As our world becomes more virtual, so do the assets we own. Therefore, when making an estate plan, it is important not to overlook the digital assets you own as well. These assets include intellectual property, social media profiles, emails, credit card points, smartphones, or online storage and hardware. Most of these are locked using a password that only you know, so planning who will be able to gain access in the future is important.
In 2016, Governor Cuomo signed into law amendments to the New York Estates Powers and Trusts Law regarding the administration of digital assets. The amendments provide personal representatives “power over decedent accounts on social networking websites, micro-blogging or short message service websites or email service websites.” This creates a default plan for such assets, but as with any distribution in estate planning, the default plan is not always the way the decedent wants their assets distributed.
The assets are broken down into three main categories: personal digital property with monetary value, personal digital property, and digital business property.
Personal Digital Property with Monetary Value
Personal digital property with a monetary value includes computing hardware, smartphones, tablets, digital cameras and other devices that have a value. It also includes accounts that are used to manage money and hold money or credits such as online bank accounts, PayPal accounts, loyalty rewards, and any accounts with a credit balance.
Personal Digital Property
Personal Digital Property include the information that is stored electronically. This includes any data that is stored online, in a cloud, or on a physical device. The category also includes online accounts such as emails, social media accounts, photo and video sharing, shopping accounts, and any websites or blogs you may control.
Digital Business Property
Digital business property deals with any online accounts registered to a business. This includes any digital property that is owned by a business organization. Additionally, it includes any assets of an online store you manage such as on Amazon or eBay. Any client information or customer history is also included in digital business property.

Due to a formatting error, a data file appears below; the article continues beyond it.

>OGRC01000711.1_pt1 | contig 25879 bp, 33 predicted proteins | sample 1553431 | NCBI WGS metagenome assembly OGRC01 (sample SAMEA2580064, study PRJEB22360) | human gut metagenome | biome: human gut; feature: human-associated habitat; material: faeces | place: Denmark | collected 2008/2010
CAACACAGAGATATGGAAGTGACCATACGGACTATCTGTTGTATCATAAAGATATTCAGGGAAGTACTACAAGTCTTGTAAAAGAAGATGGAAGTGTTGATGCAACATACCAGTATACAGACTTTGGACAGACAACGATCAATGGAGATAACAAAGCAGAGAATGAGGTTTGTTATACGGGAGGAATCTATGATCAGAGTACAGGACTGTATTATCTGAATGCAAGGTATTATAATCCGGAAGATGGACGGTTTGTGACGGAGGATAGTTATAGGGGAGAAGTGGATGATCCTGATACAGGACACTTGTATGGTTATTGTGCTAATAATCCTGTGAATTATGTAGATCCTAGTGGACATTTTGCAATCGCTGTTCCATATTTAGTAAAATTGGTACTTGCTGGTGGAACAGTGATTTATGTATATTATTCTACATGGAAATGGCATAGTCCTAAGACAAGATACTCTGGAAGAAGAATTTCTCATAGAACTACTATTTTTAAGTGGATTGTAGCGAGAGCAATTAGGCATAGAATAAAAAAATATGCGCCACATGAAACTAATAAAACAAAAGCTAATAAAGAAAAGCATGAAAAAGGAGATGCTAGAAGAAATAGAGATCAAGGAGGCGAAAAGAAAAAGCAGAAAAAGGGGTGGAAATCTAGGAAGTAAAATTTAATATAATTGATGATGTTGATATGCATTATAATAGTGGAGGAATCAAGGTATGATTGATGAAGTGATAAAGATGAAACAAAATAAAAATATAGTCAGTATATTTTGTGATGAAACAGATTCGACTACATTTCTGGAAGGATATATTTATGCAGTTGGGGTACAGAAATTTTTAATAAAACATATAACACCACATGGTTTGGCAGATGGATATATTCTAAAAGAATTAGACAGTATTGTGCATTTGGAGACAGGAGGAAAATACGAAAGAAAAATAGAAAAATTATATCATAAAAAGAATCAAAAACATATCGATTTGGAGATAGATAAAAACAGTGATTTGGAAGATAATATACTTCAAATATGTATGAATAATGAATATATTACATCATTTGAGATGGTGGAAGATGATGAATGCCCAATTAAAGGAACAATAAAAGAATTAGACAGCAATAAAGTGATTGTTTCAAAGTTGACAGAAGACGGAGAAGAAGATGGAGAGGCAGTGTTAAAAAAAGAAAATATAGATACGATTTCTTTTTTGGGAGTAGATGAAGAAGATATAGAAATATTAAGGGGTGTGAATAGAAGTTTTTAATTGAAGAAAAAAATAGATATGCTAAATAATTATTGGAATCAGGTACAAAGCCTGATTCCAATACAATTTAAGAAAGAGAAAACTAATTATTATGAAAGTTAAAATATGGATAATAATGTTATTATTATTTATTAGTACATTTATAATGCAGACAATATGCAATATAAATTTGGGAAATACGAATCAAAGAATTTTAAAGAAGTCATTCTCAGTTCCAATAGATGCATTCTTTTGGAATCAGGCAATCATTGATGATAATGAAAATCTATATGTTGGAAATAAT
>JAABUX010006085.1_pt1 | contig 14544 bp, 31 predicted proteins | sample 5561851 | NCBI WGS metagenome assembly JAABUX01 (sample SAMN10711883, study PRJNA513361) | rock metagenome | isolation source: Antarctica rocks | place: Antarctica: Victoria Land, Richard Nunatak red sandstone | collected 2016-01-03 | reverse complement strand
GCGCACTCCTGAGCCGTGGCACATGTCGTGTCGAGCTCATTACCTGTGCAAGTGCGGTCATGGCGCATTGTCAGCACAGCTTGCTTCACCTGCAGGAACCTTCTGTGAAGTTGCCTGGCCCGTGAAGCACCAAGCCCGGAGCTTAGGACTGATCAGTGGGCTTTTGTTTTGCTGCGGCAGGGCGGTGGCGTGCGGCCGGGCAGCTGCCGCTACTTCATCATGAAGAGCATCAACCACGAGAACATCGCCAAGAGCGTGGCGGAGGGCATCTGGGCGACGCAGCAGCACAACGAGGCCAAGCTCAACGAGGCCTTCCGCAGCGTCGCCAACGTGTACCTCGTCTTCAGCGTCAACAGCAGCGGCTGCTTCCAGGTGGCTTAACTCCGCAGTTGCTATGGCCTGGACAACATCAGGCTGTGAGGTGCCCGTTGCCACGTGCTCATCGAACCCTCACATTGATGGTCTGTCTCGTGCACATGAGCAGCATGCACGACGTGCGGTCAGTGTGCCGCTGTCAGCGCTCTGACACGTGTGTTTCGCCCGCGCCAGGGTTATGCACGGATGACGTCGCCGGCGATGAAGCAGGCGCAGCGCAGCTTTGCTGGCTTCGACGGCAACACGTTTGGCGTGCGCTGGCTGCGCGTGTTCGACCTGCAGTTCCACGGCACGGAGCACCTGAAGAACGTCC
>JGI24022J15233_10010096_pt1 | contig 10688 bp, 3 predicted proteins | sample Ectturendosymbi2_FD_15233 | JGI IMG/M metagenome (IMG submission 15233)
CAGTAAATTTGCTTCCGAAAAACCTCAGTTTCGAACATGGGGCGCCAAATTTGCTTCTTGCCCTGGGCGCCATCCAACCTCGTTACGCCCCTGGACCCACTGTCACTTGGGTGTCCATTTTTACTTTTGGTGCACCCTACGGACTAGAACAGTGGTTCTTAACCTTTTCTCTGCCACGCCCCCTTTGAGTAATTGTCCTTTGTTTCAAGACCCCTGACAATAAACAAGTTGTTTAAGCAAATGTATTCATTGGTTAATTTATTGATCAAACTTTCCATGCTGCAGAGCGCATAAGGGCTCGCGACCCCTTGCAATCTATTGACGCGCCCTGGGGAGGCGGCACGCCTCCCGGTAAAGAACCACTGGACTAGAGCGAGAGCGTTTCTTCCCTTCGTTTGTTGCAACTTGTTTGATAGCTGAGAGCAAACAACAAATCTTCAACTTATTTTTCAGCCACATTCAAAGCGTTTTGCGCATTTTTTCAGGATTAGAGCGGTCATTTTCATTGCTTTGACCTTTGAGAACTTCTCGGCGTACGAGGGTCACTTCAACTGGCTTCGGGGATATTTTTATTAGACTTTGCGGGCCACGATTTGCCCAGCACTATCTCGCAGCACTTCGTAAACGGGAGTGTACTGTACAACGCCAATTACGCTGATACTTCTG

The next step is to pull together all logins and passwords. When doing so, it is often important to think if the particular information would be useful to a particular person after death. Also consider what would happen if the information were to vanish all together. Let’s imagine an individual with all of their family photos stored on their cloud with a password that only they know. Without planning for these in your estate, your family will be losing irreplaceable photos. How about paying your bills through an online account? A failure to take account of your digital assets can result in the shutting off of water or power to your home. Taking the steps to protect these assets is important to assure your estate is distributed properly.
It is not safe to believe that the service providers will disclose the information to your family members or business partners because there are federal laws that prevent them from doing so. Instead, it is recommended that you name a digital executor or trustee. While selecting the same executor or trustee for your traditional assets may seem like a good idea, you should probably make sure that they are tech savvy.
Lastly, compile the list of the digital assets, logins, and your wishes for each piece of digital property. Like a will, these documents should be stored securely, but still accessible. Furthermore, you should update your will to incorporate the digital asset plan and the location of the access instructions. Like any other estate plan, your digital asset estate plan should be updated regularly.
If you are in the process of estate planning, an experienced attorney can provide you with the legal guidance necessary to help plan for your family and loved one’s futures. From the simple to complex, the attorneys at Blodnick, Fazio & Associates are skilled in all aspects of estate planning and are dedicated to representing its clients with diligence and compassion. With an office conveniently located in Garden City, Nassau County, the firm is dedicated to providing high quality legal representation at reasonable prices. Call (516) 280-7105 to arrange a free consultation.